In a video, Mark Zuckerberg, boss of Facebook, or: Meta, explains how he imagines the Metaverse: a virtual reality in which we immerse ourselves with a VR headset – made by his company, of course.

Above all, this metaverse looks awesome, high resolution, smooth, colorful. Zuckerberg’s avatar sits in a virtual room with his friends’ avatars at a poker table.

But how realistic is that?

“When I’m in virtuality and I see a table in front of me and I want to touch it, my skin doesn’t feel anything, I don’t feel any resistance”, explains Patrick Baudisch, head of Human-Machine Interaction . department of the Hasso-Plattner Institute in Potsdam.

“Then it’s at odds with the world I’m trying to get into. That’s why scientists are also trying to add this next sense to it. So not just reconstructing sight and hearing in this world , but also Feel.”

Patrick Baudisch is among those looking for “haptic” VR interfaces, that is, the possibilities not only to see and hear virtual environments, but also to experience them with our sense of touch.

Until now, virtual reality that can be experienced physically only existed in the laboratory

Science fiction writers have been fascinated by this idea for decades, as have the current masterminds of the metaverse, of course. However, there is still a long way to go before this idea can come to fruition. In practice, VR worlds that can be experienced physically are only found in the laboratory:

“There’s a whole range of sensations that I can communicate, explains Baudisch. Basically, two categories: one is called touch. These are things that produce the stimulation of the skin. So what I’m trying to do on the surface, for example at the fingertips of the user, it is to have the impression of touching something.”

The other category is that of “proprioceptive” devices, intended to create the sensation of resistance, for example. “Well, if I sit on the chair or lean against the wall, they try to produce resistance for me.”

The vibrating alarm as tactile simulation

We all know the simplest tactile stimulation: cell phone vibration technology. It can also be used for virtual environments:

“There are very simple ways, like having a controller vibrate when you go somewhere or touch something. That’s not very realistic, of course, because a product doesn’t vibrate when you touch it,”
says Philipp Rauschnabel of the Bundeswehr University in Munich.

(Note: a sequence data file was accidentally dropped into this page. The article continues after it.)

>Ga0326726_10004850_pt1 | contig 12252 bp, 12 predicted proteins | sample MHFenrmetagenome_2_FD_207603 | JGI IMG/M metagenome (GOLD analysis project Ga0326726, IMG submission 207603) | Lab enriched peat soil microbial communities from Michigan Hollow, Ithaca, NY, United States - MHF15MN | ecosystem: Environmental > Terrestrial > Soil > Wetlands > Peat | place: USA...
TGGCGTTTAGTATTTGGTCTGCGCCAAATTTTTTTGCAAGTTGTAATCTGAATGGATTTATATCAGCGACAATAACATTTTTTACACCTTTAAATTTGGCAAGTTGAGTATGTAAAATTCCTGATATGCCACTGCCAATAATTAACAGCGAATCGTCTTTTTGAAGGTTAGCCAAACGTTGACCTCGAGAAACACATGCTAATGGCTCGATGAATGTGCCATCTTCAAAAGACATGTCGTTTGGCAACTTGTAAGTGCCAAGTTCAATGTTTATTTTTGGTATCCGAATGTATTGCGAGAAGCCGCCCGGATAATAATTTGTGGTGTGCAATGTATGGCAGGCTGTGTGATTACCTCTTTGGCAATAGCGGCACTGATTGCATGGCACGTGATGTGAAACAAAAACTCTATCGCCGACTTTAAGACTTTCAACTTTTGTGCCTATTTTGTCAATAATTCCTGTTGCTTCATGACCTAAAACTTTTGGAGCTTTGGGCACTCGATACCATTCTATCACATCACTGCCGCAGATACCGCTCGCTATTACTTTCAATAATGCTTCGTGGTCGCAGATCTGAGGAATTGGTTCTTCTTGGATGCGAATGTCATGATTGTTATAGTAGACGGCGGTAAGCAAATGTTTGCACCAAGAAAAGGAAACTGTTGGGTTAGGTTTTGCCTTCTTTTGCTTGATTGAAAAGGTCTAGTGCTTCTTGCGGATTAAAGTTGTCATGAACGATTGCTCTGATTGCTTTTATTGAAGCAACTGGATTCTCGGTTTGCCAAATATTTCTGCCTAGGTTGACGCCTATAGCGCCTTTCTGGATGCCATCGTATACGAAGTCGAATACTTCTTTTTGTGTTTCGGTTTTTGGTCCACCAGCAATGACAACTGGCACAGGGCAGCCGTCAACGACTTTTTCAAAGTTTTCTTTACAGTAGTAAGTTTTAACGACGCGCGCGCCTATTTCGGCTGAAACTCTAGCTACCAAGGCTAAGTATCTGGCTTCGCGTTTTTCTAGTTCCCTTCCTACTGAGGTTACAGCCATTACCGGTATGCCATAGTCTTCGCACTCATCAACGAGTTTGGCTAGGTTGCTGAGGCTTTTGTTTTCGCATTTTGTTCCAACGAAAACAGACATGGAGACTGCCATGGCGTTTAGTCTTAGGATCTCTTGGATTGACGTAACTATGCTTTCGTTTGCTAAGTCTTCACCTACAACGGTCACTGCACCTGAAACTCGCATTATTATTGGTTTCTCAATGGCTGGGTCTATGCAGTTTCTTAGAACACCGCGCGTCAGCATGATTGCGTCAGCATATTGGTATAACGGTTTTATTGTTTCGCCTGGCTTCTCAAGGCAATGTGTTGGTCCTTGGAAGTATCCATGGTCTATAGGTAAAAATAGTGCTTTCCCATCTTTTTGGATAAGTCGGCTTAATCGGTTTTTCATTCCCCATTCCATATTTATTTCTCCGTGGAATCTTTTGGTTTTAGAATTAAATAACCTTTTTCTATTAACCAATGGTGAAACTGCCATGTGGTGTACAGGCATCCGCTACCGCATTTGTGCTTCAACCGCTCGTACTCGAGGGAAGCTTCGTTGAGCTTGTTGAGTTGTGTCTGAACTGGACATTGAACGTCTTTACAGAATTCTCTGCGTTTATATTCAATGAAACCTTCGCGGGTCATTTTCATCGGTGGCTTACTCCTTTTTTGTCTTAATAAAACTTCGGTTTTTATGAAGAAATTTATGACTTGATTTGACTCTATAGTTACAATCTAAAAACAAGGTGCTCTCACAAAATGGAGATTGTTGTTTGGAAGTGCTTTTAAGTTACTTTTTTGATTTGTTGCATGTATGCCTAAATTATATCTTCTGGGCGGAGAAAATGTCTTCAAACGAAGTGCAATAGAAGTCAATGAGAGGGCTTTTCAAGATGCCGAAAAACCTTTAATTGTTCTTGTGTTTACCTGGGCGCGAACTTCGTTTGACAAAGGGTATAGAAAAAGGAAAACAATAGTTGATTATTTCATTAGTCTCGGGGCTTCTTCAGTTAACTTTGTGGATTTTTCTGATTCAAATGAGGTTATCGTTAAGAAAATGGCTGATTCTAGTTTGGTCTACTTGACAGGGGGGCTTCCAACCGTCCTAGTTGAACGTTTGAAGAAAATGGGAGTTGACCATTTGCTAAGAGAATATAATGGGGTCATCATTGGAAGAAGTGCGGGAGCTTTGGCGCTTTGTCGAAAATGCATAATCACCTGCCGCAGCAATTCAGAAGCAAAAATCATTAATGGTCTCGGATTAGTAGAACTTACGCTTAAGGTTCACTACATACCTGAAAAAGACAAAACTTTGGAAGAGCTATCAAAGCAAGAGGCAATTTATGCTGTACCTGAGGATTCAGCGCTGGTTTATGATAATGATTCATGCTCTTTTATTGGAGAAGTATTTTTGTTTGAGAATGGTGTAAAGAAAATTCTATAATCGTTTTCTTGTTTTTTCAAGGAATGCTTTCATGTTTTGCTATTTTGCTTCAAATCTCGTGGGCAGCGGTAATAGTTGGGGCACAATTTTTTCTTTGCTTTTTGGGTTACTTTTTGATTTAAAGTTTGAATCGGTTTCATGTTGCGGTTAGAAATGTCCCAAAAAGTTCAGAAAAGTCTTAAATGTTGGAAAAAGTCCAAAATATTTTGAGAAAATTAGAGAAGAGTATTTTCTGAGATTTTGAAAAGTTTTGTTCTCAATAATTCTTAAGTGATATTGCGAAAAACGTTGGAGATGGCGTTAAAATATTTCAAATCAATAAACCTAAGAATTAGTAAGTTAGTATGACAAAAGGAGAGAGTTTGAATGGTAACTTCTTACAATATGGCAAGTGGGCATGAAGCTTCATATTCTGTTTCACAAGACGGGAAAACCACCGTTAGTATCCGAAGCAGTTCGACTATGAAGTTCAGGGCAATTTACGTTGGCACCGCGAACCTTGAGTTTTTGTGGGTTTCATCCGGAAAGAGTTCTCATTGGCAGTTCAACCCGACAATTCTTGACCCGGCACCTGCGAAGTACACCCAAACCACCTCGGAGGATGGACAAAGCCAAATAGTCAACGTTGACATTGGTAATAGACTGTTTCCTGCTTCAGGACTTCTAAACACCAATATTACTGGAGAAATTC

“When I now touch the cup of coffee in front of me, the cup does not vibrate, but I hold the cup in my hand and I just feel that there is something. A slight difference in temperature, a certain weight. I notice that I can’t press any further and you can’t do that with the controller.”

Simulate “touch” with an exoskeleton

However, the perception of a real “touch” can be simulated using special hardware. This requires a corset that surrounds the whole body or certain extremities.

“An exoskeleton, for example, or a complete suit, in which the body is inside and the individual areas can then also be physically moved. There are skeletons that have a leg in them, for example, and then I can move my leg,” says Rauschnabel.

“This movement is then transmitted one by one, that is to say bilaterally, this means that this exoskeleton can also move from the outside, that is to say that pressure is exerted on the body in VR and that is then transmitted to my actual leg or arm.”

You cannot sit in a virtual chair

It can still work as a simulation of a sensory perception, for example if you have just kicked a virtual ball. But as soon as Mark Zuckerberg actually sat in the virtual chair with his friends, it would become painfully clear: the chair is only virtual. The real Zuckerberg would land on his pants.

Newton’s third law describes this problem: the formation of opposing forces.

“To produce a counterforce, you traditionally need a large mechanical solution,” explains Patrick Baudisch.

In other words, if I want to sit in VR, for example, a real robot arm should position a real board under me in real time. And in such a way that I think it’s the seat of the virtual chair.

“And that’s exactly why these things aren’t really at scale right now. In principle, computing is expected to start from large and complex things to become smaller over time,” says Baudisch. revolves around Moore’s Law. This means we expect it to be half the size and maybe half the price after 18 months. This is traditionally not the case with mechanical solutions.

“We are in an early development phase”

When it comes to consumer products, we’re barely past vibration: the best haptic interfaces you can buy these days are vibrating vests. With them, hardcore gamers can simulate hitting their own body in first-person shooters.

But setting up such devices is only for people with an affinity for technology. Not to mention that VR headsets are always heavy to handle: they’re heavy and mostly awkwardly wired, it gets hot and humid underneath after a while, and drinking real coffee at the same time has its own risks.

Philipp Rauschnabel is therefore skeptical as to whether the tangible metaverse really awaits us at the next bend:
“We are in an early development phase. For private use, there is still a lot of work to do so that these devices are then simply compatible and no long configuration is necessary, no long calibration.